Tuesday, November 11, 2008

Two Poems -- worth our reading

Without much ado
(and yet, below, just a bit of commentary from Anne Carson on Paul Celan's poem
and only a link to commentary from Rachel Barenblat herself on her own poem),
Two Poems -- worth our reading, rereading, remembering:


Keine Sandkunst mehr / No More SandArt   by Paul Celan

Keine Sandkunst mehr, kein Sandbuch, Keine Meister.
Nichts erwurfelt. Wieviel Stumme? Siebenzehn.
Deine Frage, deine Antwort. Dein gesang, was weiss er? 

No more sand art, no sand book, no masters.
Nothing on the dice. How many mutes? Seventeen.
Your question, your answer. Your song, what does it know?

(Carson on Celan's poem:
But suspended within the act of whitening is a terribly quiet pun. For one cannot help but think, watching "Deepinsnow" melt away, that if this poem were translated into Hebrew, a language in which vowels are not usually printed, it would vanish even before its appointed end. As did many a Hebrew.

In preparing his pun, Celan depends upon a very ancient Hebrew exemplar. It is in the book of Genesis (22:17) that God makes Abraham a promise: "That in blessing I will bless thee and in multiplying I will multiply thy seed as the stars of the heaven and as the sand which is upon the sea shore. And thy seed shall possess the gate of his enemies." In his lifetime Celan saw the seed of Abraham lose possession of the gate of his enemies and exchange the innumerability of sand for a specific number that is usually put at six million. By the odd mathematics of that time the number six million came to be equal to zero. Celan sets up a parallel mathematics of reduction, but he has replaced sand with snow and zero with a letter of the alphabet. Here is a short answer to his own epistemological question: what a poet knows is how to imitate the human zero with a poetic 'O!' Poetry is an act of memory that carves its way between sand art and snow art, transforming what is innumerable and headed for oblivion into timeless notation. Excising all that is not grace. But I wonder if Celan is not negating this poetic act even as he executes it, when he turns the last verses of his poem into an inside-out Hebrew lesson: here--unusually--it is the consonants that have to be supplied from memory. Here it is the full that thinks the void. How else to refer to the losses implied in these consonants. Or to the grace that poetry claims as its rate of exchange?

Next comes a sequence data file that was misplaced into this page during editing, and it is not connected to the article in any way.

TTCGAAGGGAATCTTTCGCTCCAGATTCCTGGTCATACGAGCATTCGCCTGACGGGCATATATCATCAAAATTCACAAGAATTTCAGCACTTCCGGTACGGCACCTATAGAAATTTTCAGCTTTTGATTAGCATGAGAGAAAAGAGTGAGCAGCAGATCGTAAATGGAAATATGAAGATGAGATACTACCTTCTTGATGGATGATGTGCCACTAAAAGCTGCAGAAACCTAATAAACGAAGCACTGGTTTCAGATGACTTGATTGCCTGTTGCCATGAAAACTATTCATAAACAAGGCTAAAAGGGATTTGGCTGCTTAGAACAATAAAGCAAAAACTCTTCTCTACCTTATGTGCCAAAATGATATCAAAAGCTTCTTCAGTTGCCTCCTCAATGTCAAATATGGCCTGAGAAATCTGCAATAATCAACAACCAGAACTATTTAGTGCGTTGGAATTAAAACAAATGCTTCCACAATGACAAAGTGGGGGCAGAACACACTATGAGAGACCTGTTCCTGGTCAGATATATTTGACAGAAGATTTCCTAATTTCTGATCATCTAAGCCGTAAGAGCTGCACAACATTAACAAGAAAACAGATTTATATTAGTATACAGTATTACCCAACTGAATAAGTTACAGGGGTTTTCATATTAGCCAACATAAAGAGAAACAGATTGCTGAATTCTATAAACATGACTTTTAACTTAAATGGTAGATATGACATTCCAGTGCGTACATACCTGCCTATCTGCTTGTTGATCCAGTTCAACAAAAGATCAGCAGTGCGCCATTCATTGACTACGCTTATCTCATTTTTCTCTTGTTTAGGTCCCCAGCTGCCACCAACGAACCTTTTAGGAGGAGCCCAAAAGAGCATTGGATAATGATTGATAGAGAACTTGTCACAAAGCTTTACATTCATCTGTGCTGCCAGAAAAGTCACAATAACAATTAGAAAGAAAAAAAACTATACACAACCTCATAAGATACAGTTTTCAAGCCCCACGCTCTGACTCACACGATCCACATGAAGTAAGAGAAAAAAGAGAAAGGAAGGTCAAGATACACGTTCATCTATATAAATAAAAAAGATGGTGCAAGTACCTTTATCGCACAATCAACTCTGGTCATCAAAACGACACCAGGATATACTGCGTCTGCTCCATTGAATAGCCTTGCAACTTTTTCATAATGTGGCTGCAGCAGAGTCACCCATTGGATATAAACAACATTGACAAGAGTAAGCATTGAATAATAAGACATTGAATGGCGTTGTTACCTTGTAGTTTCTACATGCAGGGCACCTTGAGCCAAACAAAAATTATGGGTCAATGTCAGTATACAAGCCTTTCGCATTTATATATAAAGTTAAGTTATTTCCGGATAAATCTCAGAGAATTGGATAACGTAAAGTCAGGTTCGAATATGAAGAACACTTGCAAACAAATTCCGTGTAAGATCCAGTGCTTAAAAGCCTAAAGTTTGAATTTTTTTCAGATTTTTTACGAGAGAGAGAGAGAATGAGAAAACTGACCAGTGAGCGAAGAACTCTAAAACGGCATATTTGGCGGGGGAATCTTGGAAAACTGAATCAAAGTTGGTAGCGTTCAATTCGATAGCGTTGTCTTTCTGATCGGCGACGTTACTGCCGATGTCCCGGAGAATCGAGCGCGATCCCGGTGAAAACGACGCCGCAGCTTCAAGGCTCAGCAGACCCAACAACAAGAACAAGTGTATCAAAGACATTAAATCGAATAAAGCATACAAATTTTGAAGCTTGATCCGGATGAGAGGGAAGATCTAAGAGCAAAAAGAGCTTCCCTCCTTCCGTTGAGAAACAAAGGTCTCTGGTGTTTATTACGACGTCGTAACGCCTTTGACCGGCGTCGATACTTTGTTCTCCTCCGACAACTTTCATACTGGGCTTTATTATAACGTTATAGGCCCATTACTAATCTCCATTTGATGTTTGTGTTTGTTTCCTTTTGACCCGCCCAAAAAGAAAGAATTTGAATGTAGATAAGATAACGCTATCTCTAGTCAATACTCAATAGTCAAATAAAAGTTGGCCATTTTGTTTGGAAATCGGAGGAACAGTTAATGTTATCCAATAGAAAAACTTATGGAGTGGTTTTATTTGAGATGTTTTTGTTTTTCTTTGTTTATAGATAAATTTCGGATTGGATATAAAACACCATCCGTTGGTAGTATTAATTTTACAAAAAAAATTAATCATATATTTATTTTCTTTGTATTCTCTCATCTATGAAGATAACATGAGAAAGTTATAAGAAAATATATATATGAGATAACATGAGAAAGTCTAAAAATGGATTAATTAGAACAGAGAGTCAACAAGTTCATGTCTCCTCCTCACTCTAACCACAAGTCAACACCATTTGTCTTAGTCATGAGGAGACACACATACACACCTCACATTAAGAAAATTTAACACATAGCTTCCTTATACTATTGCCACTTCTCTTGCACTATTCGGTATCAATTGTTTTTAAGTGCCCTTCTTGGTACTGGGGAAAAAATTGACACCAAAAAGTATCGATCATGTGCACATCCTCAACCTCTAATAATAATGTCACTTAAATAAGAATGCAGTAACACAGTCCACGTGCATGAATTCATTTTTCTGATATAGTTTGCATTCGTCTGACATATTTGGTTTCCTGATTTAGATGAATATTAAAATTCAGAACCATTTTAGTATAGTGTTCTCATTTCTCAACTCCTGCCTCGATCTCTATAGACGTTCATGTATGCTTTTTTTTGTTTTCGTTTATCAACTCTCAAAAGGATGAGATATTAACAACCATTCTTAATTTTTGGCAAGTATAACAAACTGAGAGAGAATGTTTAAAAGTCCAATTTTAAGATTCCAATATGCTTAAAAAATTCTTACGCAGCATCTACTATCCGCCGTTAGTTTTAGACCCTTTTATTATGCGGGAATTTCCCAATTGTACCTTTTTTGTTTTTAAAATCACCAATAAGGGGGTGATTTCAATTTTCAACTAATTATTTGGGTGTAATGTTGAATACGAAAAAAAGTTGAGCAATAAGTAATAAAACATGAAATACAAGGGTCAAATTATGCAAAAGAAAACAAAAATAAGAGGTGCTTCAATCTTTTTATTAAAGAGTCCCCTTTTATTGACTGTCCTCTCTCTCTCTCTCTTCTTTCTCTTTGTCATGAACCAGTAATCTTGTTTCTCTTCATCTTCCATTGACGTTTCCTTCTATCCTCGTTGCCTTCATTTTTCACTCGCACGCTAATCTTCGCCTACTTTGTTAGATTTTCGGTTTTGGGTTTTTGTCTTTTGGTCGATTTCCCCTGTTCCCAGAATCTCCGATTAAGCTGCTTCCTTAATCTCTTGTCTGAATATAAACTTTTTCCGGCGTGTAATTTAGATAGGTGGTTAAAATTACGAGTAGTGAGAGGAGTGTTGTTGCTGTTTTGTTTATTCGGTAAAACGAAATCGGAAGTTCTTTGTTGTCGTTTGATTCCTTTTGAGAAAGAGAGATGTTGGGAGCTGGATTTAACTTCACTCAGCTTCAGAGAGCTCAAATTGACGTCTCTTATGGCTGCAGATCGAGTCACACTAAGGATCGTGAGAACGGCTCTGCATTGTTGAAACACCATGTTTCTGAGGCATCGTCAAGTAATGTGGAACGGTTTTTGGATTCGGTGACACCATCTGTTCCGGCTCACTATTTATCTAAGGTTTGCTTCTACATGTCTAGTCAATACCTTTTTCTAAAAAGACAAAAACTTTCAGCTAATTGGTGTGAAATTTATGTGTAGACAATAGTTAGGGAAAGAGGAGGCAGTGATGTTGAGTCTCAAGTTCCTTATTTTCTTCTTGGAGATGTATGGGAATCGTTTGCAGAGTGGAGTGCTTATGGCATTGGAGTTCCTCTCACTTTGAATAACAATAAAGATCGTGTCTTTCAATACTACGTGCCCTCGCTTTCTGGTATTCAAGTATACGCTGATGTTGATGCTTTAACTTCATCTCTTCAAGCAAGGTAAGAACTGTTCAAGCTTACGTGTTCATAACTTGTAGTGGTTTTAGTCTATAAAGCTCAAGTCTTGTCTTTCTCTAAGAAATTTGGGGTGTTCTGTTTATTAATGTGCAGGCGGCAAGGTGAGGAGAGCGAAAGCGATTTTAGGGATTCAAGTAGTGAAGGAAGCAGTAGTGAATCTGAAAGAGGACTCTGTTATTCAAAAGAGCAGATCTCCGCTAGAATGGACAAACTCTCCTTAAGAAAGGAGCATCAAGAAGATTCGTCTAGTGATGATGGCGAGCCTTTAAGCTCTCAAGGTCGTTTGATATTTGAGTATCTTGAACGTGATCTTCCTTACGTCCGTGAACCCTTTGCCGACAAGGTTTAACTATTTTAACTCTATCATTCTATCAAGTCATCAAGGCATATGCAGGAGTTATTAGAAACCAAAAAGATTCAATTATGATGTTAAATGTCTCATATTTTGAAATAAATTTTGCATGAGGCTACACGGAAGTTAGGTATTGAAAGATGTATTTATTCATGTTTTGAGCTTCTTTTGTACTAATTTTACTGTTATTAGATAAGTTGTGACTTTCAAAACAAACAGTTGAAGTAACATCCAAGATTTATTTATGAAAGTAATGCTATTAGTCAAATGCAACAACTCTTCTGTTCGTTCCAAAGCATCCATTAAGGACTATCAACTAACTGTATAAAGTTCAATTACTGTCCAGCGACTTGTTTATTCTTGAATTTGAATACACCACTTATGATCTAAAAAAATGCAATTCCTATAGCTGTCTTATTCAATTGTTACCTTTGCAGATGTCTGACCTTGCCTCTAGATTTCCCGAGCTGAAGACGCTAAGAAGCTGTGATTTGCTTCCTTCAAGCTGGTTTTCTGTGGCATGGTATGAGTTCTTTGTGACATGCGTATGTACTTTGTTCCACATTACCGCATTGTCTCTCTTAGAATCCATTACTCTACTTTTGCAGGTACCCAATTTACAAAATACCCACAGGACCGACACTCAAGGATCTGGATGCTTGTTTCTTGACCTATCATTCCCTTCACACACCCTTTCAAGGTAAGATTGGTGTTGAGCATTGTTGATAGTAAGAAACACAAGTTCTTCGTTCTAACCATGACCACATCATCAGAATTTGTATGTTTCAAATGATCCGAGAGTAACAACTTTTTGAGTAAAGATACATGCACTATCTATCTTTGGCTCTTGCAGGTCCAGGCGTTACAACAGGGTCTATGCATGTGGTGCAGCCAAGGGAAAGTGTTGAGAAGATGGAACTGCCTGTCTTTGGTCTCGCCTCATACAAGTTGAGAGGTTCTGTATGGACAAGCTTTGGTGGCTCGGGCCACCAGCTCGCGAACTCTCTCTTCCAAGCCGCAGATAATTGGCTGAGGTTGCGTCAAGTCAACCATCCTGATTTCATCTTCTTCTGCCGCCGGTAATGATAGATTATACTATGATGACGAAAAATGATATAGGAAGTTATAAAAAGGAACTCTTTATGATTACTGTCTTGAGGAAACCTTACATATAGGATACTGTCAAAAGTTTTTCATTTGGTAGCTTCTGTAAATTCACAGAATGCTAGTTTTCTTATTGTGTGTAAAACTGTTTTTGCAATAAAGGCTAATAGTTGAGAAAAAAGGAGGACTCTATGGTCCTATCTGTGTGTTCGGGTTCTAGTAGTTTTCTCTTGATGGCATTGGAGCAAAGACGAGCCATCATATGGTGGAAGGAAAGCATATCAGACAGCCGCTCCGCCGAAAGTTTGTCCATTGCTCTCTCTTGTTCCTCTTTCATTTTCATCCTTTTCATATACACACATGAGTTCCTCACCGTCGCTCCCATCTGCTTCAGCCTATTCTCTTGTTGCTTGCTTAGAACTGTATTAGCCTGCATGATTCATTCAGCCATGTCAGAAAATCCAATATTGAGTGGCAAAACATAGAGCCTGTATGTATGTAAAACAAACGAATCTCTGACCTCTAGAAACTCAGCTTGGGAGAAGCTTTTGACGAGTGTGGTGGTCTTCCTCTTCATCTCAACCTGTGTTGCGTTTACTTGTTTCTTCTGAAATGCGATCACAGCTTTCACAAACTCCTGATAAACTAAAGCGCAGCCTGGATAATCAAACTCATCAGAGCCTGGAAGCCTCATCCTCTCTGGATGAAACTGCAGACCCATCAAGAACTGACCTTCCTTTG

from Economy of the Unlost: Reading Simonides of Keos with Paul Celan, pages 116-17)


SILENCE (VAYERA) by Rachel Barenblat

Abraham failed the test.
For Sodom and Gomorrah he argued
but when it came to his son
no protest crossed his lips.

God was mute with horror.
Abraham, smasher of idols
and digger of wells
was meant to talk back.

Sarah would have been wiser
but Abraham avoided her tent,
didn't lay his head in her lap
to unburden his secret heart.

In stricken silence God watched
as Abraham saddled his ass
and took Isaac on their final hike
to the place God would show him.

The angel had to call him twice.
Abraham's eyes were red, his voice hoarse
he wept like a man pardoned
but God never spoke to him again.

(Barenblat on Barenblat's poem:
This week's portion: silence
at her blog Velveteen Rabbit)


rbarenblat said...

I'm deeply honored to be placed in Celan's company! Thank you so much.

J. K. Gayle said...

Your poem is fantastic. I keep reading it again and again. What interpretation, what effect, yes like Celan.

scott gray said...

wow!! the barenblat is jaw droppingly stunningly superb.